Demographics & Culture
The modern-day history of Santa Catalina Island dates to 1919, when chewing gum magnate William Wrigley Jr. acquired a controlling interest in the company that owned the land. In 1972, son Philip Knight Wrigley and daughter Dorothy Wrigley Offield established a nonprofit organization, the Catalina Island Conservancy, to protect and restore the ecological grandeur and natural habitat of the island, which is located an hour off the coast of Southern California. By deeding 42,000 acres of wildland to the conservancy, Wrigley intended that it remain forever in its natural state and be shielded from intrusive commercial encroachment. He was also adamant that the land remain accessible to the general public.
To accomplish these goals, an endowment was created to help sustain operations, which is combined with donations and earned income. In 2006, the conservancy engaged Capital Group Private Client Services to help manage and grow the Wrigley Fund Endowment and other conservancy accounts. Today, the conservancy operates as a 501(c)(3) charity overseen by President and CEO Tony Budrovich and governed by a 14-member board of directors.
Alison Wrigley Rusack, granddaughter of Philip Wrigley, serves as chair of the conservancy benefactor members, a group that works with the directors. Together with Budrovich, they make up the leadership of the organization, whose mission — to be a responsible steward of its lands through a balance of conservation, education and recreation — reflects the founder’s intention. Wrigley Rusack is also vice chair of the board of the Santa Catalina Island Company, which manages commercial operations on the island.
Catalina’s natural beauty belies the huge behind-the-scenes effort that goes into its care. The conservancy handles tasks that are grand in scope — maintaining the fragile ecosystem and restoring native plant and animal populations — and others, such as road maintenance, that can be more routine. Whatever the duties, many circumstances are entirely unpredictable and their solutions complex. The conservancy researches and implements cutting-edge, scientific practices in its conservation work as well as unique wind, water, solar and green options aimed at sustainability.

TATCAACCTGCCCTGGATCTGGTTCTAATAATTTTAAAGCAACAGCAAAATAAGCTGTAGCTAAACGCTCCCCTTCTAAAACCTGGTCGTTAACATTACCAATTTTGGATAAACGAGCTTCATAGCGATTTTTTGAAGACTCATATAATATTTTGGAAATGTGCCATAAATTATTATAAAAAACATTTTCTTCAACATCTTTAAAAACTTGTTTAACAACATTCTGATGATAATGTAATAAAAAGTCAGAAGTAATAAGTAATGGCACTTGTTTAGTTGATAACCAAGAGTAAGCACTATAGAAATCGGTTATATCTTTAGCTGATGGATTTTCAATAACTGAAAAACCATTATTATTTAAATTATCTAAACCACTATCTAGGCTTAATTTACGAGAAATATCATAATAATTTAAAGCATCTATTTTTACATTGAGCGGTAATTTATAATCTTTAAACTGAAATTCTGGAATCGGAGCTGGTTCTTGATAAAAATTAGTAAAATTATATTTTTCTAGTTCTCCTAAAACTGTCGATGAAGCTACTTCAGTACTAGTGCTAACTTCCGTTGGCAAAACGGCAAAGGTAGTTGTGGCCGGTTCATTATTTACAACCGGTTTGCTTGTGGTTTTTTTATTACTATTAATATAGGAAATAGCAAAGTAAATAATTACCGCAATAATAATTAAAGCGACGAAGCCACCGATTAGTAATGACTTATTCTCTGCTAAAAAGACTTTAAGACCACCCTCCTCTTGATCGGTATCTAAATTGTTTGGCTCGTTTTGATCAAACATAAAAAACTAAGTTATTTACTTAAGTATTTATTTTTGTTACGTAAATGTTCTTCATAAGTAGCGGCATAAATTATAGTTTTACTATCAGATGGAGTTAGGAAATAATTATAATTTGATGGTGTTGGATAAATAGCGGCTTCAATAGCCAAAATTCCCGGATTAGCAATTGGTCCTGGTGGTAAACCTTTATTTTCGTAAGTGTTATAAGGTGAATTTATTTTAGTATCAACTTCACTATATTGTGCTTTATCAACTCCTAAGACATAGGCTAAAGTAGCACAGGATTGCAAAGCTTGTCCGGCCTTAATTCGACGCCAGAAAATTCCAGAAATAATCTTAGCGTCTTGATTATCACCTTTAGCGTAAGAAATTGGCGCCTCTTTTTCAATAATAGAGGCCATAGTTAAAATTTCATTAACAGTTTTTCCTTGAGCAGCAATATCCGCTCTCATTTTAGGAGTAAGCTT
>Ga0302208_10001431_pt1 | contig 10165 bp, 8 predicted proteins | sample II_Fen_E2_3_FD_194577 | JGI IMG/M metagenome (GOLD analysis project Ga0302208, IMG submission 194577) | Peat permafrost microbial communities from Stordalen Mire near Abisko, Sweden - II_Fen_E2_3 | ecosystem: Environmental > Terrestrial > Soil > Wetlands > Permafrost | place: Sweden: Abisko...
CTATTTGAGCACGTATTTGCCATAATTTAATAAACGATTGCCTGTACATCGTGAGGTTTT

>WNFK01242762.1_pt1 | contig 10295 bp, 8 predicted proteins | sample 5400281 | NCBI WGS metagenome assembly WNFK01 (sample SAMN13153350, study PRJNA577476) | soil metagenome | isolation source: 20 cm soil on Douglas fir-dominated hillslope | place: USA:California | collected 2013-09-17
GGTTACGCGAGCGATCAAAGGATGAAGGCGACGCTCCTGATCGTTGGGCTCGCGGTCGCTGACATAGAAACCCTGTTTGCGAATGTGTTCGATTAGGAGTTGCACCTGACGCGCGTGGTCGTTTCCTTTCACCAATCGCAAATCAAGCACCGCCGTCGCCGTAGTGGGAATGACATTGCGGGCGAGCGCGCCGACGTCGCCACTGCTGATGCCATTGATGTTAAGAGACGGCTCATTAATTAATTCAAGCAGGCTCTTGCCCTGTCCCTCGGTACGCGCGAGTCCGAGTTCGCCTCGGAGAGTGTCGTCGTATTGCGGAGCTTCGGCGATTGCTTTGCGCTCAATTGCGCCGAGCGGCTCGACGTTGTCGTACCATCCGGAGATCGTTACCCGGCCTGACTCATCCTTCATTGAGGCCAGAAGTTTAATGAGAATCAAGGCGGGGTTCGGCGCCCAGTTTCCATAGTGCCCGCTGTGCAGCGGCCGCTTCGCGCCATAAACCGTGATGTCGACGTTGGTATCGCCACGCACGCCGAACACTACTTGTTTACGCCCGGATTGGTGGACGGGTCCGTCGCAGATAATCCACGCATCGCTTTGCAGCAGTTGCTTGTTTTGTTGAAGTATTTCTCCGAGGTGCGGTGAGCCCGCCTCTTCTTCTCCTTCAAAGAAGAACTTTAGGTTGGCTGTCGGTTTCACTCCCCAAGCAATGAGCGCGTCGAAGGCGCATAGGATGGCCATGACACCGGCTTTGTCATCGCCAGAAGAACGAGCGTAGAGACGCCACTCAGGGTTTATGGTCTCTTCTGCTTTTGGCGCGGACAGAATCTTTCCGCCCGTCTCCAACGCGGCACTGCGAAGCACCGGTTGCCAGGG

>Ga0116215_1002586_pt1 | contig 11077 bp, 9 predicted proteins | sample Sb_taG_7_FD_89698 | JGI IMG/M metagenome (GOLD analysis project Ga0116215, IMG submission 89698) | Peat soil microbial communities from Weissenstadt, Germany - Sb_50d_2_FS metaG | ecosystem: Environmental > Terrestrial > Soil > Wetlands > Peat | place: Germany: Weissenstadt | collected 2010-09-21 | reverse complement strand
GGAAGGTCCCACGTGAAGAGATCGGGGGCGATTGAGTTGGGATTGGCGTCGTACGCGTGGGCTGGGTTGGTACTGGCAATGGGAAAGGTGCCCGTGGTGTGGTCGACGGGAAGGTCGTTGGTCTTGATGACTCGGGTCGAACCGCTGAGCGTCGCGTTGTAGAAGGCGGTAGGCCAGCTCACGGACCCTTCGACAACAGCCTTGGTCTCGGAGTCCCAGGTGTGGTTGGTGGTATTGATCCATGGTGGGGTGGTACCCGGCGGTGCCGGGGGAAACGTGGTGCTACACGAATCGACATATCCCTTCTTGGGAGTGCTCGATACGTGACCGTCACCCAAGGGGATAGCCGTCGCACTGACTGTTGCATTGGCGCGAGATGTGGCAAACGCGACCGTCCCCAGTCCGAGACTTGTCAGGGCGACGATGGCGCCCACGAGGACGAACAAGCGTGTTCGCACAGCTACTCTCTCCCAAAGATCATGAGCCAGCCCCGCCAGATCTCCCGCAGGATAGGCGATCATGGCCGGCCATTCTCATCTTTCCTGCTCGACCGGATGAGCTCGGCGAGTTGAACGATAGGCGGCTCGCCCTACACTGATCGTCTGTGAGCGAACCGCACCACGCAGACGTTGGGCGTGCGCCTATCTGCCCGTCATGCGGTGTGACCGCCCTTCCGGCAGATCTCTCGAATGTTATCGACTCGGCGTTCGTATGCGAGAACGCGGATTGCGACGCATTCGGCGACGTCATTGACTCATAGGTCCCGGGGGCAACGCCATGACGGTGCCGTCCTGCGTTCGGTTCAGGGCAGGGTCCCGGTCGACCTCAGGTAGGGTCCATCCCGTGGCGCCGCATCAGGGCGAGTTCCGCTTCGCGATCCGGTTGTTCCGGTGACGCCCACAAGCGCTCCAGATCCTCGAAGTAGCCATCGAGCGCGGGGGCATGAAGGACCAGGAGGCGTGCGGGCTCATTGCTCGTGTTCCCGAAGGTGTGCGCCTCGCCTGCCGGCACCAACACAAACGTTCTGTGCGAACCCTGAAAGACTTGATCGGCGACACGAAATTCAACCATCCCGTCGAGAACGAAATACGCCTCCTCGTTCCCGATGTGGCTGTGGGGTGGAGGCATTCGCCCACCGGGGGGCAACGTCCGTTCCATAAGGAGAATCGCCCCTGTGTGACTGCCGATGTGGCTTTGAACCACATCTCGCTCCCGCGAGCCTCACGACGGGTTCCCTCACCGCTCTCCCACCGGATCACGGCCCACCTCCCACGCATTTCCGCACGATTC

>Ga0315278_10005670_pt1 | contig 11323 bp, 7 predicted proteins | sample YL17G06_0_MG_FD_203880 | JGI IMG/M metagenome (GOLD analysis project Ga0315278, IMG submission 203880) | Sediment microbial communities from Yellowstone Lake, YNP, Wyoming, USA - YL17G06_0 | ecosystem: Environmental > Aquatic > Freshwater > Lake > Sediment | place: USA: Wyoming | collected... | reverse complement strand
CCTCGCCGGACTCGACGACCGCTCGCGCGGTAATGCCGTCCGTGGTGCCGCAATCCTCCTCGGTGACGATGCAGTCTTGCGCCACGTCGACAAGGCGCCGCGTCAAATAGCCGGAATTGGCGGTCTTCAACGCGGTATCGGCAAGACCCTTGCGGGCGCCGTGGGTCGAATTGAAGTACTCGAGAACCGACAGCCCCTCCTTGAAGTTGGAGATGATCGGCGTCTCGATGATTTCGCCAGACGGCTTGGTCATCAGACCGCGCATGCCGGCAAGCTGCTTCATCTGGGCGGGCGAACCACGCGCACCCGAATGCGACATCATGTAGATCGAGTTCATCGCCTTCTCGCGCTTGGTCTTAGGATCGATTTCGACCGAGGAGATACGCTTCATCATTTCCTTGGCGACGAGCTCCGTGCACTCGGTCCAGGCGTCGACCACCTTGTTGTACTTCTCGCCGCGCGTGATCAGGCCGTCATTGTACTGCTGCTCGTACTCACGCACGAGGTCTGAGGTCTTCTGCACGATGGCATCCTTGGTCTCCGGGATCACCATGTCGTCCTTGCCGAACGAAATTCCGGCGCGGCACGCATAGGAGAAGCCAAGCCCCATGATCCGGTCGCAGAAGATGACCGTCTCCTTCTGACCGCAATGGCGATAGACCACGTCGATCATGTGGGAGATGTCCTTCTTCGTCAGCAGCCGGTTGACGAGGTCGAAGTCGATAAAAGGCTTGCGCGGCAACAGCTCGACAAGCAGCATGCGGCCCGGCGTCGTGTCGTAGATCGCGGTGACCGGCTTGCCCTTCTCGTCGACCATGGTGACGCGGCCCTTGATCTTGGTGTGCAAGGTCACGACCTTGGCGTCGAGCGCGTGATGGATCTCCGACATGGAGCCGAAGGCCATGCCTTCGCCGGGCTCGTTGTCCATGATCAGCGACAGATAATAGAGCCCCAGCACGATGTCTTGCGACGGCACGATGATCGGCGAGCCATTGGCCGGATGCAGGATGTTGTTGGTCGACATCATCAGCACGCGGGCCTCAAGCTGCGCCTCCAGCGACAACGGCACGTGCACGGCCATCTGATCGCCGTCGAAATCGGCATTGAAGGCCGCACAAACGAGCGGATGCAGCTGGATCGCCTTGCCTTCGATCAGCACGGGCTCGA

“Catalina Island is like a small country,” Wrigley Rusack says. “You need to have a plan for what might come your way. If there is a torrential downpour, a drought, an earthquake, we have to be ready for anything.”
The conservancy’s longevity underscores the myriad challenges involved in sustaining a philanthropic legacy over time. Many charitably minded people establish foundations that are intended to endure long after their deaths. But not all succeed, partly because of the difficulty in creating entities with the financial and logistical foresight to stand the test of time.
One of the primary lessons Wrigley Rusack has learned is the importance of promoting a shared vision and sense of purpose. Communicating with benefactor and board members, donors and the greater community guides decision-making, she says.